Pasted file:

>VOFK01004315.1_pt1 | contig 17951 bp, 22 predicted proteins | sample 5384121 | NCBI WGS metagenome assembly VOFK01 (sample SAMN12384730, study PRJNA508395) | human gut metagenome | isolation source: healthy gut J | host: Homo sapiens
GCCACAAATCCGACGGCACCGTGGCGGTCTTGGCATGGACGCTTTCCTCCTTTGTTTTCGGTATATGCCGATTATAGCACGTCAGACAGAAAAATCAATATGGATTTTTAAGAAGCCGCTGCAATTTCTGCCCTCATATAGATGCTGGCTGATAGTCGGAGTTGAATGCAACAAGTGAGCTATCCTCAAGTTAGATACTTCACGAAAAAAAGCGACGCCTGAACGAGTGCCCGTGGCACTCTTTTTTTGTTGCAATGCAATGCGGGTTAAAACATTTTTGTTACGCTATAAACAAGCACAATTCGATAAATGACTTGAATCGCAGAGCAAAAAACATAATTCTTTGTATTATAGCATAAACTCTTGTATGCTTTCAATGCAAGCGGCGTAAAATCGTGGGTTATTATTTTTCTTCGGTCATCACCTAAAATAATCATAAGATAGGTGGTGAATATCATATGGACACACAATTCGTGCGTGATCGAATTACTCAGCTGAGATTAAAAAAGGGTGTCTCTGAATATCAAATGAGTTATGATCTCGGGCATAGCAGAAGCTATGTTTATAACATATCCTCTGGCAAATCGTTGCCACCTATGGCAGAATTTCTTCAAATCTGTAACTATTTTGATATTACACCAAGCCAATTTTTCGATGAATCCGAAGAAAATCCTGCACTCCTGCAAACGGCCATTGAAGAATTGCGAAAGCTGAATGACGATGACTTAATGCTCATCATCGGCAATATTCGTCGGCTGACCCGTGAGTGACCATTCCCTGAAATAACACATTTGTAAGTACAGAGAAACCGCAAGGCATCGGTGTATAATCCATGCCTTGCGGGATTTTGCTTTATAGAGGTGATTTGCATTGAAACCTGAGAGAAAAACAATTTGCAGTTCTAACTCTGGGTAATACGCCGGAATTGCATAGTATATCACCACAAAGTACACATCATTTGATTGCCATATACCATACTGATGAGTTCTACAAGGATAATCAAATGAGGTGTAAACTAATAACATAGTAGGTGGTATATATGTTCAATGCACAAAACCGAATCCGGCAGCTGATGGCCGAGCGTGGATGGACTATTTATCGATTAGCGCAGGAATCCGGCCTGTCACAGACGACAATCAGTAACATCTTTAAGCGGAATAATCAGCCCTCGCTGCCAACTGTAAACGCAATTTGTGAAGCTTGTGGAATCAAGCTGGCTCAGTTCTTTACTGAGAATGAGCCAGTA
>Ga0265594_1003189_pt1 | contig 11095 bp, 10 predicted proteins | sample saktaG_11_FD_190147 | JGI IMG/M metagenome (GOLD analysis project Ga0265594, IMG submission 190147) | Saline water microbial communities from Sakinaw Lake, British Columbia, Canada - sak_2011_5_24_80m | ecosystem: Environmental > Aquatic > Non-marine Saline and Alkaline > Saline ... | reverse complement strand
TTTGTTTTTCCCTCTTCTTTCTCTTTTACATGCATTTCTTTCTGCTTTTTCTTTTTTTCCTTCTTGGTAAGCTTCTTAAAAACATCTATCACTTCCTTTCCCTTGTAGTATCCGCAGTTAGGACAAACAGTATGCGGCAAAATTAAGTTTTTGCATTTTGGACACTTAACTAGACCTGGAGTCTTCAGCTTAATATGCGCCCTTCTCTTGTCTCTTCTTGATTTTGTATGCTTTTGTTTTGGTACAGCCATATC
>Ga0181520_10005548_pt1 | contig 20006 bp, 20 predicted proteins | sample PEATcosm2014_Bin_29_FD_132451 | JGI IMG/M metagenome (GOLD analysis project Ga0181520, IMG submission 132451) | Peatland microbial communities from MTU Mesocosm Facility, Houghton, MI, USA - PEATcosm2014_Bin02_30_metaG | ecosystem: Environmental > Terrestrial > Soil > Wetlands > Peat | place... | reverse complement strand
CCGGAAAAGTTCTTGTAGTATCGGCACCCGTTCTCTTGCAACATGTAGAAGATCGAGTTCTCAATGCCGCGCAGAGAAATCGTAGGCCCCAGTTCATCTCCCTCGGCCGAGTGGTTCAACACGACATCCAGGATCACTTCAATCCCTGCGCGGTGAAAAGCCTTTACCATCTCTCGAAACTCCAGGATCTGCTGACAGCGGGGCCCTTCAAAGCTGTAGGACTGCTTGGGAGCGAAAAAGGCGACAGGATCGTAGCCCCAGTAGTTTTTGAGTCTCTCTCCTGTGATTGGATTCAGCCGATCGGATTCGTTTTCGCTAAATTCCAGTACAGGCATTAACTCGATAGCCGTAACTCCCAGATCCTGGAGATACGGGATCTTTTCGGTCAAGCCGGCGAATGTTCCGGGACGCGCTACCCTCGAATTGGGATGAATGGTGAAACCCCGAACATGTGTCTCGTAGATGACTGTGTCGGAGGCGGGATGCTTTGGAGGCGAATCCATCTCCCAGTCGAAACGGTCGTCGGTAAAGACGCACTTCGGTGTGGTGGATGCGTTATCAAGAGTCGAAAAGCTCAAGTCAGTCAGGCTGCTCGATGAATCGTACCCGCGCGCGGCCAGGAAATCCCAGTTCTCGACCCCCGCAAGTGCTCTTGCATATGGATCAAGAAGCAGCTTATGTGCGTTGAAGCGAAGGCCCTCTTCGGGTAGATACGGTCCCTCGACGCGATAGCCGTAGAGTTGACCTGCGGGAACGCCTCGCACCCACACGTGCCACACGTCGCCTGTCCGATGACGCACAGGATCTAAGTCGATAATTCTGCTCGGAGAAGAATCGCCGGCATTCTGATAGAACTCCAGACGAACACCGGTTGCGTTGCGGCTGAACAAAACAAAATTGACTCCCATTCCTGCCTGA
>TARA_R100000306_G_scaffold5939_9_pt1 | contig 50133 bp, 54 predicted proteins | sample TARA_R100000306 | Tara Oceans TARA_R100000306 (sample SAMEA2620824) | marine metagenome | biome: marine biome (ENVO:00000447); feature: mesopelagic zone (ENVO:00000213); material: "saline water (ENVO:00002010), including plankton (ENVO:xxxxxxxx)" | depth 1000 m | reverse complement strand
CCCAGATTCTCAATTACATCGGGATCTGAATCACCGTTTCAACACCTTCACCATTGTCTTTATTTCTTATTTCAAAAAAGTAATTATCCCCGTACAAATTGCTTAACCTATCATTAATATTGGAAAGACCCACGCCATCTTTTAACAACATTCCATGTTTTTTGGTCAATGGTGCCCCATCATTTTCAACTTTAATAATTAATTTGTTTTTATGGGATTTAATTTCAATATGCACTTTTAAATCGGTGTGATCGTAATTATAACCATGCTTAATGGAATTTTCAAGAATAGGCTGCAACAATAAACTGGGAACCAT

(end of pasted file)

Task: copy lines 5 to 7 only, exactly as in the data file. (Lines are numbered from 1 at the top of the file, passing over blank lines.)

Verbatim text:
>Ga0181520_10005548_pt1 | contig 20006 bp, 20 predicted proteins | sample PEATcosm2014_Bin_29_FD_132451 | JGI IMG/M metagenome (GOLD analysis project Ga0181520, IMG submission 132451) | Peatland microbial communities from MTU Mesocosm Facility, Houghton, MI, USA - PEATcosm2014_Bin02_30_metaG | ecosystem: Environmental > Terrestrial > Soil > Wetlands > Peat | place... | reverse complement strand
CCGGAAAAGTTCTTGTAGTATCGGCACCCGTTCTCTTGCAACATGTAGAAGATCGAGTTCTCAATGCCGCGCAGAGAAATCGTAGGCCCCAGTTCATCTCCCTCGGCCGAGTGGTTCAACACGACATCCAGGATCACTTCAATCCCTGCGCGGTGAAAAGCCTTTACCATCTCTCGAAACTCCAGGATCTGCTGACAGCGGGGCCCTTCAAAGCTGTAGGACTGCTTGGGAGCGAAAAAGGCGACAGGATCGTAGCCCCAGTAGTTTTTGAGTCTCTCTCCTGTGATTGGATTCAGCCGATCGGATTCGTTTTCGCTAAATTCCAGTACAGGCATTAACTCGATAGCCGTAACTCCCAGATCCTGGAGATACGGGATCTTTTCGGTCAAGCCGGCGAATGTTCCGGGACGCGCTACCCTCGAATTGGGATGAATGGTGAAACCCCGAACATGTGTCTCGTAGATGACTGTGTCGGAGGCGGGATGCTTTGGAGGCGAATCCATCTCCCAGTCGAAACGGTCGTCGGTAAAGACGCACTTCGGTGTGGTGGATGCGTTATCAAGAGTCGAAAAGCTCAAGTCAGTCAGGCTGCTCGATGAATCGTACCCGCGCGCGGCCAGGAAATCCCAGTTCTCGACCCCCGCAAGTGCTCTTGCATATGGATCAAGAAGCAGCTTATGTGCGTTGAAGCGAAGGCCCTCTTCGGGTAGATACGGTCCCTCGACGCGATAGCCGTAGAGTTGACCTGCGGGAACGCCTCGCACCCACACGTGCCACACGTCGCCTGTCCGATGACGCACAGGATCTAAGTCGATAATTCTGCTCGGAGAAGAATCGCCGGCATTCTGATAGAACTCCAGACGAACACCGGTTGCGTTGCGGCTGAACAAAACAAAATTGACTCCCATTCCTGCCTGA
>TARA_R100000306_G_scaffold5939_9_pt1 | contig 50133 bp, 54 predicted proteins | sample TARA_R100000306 | Tara Oceans TARA_R100000306 (sample SAMEA2620824) | marine metagenome | biome: marine biome (ENVO:00000447); feature: mesopelagic zone (ENVO:00000213); material: "saline water (ENVO:00002010), including plankton (ENVO:xxxxxxxx)" | depth 1000 m | reverse complement strand